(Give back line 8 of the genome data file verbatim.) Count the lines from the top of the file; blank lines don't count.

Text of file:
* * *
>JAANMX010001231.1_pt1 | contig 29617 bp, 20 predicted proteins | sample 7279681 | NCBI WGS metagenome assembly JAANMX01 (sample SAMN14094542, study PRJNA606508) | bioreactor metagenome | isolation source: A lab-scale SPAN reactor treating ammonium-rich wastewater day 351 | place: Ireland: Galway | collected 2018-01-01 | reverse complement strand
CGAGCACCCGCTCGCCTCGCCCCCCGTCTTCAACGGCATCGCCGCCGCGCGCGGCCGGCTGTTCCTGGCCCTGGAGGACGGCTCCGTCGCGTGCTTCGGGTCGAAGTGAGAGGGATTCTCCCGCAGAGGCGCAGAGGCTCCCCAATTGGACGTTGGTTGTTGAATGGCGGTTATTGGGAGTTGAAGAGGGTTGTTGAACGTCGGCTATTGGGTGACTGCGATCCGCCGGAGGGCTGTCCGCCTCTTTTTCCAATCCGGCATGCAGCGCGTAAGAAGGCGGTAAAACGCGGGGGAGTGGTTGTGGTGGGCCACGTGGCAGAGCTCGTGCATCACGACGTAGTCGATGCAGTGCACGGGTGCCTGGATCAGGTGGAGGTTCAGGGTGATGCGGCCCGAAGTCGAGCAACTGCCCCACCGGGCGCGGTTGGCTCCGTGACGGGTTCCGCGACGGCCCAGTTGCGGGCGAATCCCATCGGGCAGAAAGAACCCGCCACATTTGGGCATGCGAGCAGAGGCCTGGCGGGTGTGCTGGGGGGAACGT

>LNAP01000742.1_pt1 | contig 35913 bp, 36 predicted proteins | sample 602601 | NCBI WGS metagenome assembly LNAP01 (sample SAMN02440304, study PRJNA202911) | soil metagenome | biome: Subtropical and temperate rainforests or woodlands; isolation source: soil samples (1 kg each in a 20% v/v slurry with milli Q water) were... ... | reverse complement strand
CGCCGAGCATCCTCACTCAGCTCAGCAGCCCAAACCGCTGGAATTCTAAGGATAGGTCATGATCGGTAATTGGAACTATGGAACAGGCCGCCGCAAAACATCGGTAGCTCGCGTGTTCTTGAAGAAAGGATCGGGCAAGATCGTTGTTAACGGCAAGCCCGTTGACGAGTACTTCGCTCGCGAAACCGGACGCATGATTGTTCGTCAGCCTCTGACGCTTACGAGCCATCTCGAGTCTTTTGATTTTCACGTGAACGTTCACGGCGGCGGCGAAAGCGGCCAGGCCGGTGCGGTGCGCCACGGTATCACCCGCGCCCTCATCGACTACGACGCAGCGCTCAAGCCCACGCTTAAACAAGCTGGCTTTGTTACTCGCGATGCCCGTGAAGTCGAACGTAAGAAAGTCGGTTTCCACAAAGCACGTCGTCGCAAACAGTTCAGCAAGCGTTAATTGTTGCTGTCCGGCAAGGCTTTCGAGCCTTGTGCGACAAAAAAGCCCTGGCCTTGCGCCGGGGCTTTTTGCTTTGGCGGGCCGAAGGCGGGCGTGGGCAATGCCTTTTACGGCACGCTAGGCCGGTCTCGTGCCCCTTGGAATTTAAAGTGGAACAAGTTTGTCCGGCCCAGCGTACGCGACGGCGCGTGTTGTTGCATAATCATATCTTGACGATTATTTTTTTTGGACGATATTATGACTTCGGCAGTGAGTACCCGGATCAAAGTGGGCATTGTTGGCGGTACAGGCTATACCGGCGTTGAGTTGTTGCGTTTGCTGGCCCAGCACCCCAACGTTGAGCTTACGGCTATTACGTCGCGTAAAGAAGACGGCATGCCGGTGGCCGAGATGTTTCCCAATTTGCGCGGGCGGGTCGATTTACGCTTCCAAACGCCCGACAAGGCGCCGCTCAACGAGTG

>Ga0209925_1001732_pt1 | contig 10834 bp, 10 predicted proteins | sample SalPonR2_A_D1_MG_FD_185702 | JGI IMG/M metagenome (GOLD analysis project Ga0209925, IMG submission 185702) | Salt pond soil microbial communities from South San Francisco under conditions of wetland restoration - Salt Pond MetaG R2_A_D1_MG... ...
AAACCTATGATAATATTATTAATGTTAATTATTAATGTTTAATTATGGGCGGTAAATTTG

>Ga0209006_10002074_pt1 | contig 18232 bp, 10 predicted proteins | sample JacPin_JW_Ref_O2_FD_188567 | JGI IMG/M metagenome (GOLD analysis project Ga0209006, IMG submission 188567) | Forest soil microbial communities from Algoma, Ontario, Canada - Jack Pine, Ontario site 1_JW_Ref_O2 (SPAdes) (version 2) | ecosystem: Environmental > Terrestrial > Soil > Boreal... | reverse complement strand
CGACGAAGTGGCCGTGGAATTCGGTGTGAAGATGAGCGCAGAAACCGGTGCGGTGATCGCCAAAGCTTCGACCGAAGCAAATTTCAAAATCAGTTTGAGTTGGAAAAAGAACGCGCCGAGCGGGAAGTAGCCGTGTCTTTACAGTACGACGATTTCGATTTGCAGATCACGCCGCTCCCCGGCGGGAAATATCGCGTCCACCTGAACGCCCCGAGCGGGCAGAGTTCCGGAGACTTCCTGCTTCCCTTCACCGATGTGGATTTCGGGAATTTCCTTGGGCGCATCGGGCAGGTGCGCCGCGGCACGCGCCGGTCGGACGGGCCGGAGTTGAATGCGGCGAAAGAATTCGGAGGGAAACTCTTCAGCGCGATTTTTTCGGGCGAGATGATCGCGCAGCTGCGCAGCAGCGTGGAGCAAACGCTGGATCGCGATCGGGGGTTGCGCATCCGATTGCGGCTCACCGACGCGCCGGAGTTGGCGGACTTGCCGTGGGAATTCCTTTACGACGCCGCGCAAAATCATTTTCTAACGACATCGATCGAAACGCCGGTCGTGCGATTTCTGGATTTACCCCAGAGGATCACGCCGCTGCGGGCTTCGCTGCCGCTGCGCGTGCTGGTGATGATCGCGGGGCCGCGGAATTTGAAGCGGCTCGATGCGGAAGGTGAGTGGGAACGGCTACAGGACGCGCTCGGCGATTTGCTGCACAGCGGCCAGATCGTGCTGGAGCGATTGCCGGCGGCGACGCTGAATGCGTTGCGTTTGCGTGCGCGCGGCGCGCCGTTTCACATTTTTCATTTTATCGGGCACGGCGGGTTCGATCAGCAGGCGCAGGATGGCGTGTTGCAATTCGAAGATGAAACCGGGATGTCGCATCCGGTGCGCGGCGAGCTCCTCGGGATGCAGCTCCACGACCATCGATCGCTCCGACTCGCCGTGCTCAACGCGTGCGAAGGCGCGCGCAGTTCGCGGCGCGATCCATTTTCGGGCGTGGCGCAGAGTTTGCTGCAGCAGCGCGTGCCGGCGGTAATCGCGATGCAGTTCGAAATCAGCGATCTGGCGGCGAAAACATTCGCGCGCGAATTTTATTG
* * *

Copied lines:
CGACGAAGTGGCCGTGGAATTCGGTGTGAAGATGAGCGCAGAAACCGGTGCGGTGATCGCCAAAGCTTCGACCGAAGCAAATTTCAAAATCAGTTTGAGTTGGAAAAAGAACGCGCCGAGCGGGAAGTAGCCGTGTCTTTACAGTACGACGATTTCGATTTGCAGATCACGCCGCTCCCCGGCGGGAAATATCGCGTCCACCTGAACGCCCCGAGCGGGCAGAGTTCCGGAGACTTCCTGCTTCCCTTCACCGATGTGGATTTCGGGAATTTCCTTGGGCGCATCGGGCAGGTGCGCCGCGGCACGCGCCGGTCGGACGGGCCGGAGTTGAATGCGGCGAAAGAATTCGGAGGGAAACTCTTCAGCGCGATTTTTTCGGGCGAGATGATCGCGCAGCTGCGCAGCAGCGTGGAGCAAACGCTGGATCGCGATCGGGGGTTGCGCATCCGATTGCGGCTCACCGACGCGCCGGAGTTGGCGGACTTGCCGTGGGAATTCCTTTACGACGCCGCGCAAAATCATTTTCTAACGACATCGATCGAAACGCCGGTCGTGCGATTTCTGGATTTACCCCAGAGGATCACGCCGCTGCGGGCTTCGCTGCCGCTGCGCGTGCTGGTGATGATCGCGGGGCCGCGGAATTTGAAGCGGCTCGATGCGGAAGGTGAGTGGGAACGGCTACAGGACGCGCTCGGCGATTTGCTGCACAGCGGCCAGATCGTGCTGGAGCGATTGCCGGCGGCGACGCTGAATGCGTTGCGTTTGCGTGCGCGCGGCGCGCCGTTTCACATTTTTCATTTTATCGGGCACGGCGGGTTCGATCAGCAGGCGCAGGATGGCGTGTTGCAATTCGAAGATGAAACCGGGATGTCGCATCCGGTGCGCGGCGAGCTCCTCGGGATGCAGCTCCACGACCATCGATCGCTCCGACTCGCCGTGCTCAACGCGTGCGAAGGCGCGCGCAGTTCGCGGCGCGATCCATTTTCGGGCGTGGCGCAGAGTTTGCTGCAGCAGCGCGTGCCGGCGGTAATCGCGATGCAGTTCGAAATCAGCGATCTGGCGGCGAAAACATTCGCGCGCGAATTTTATTG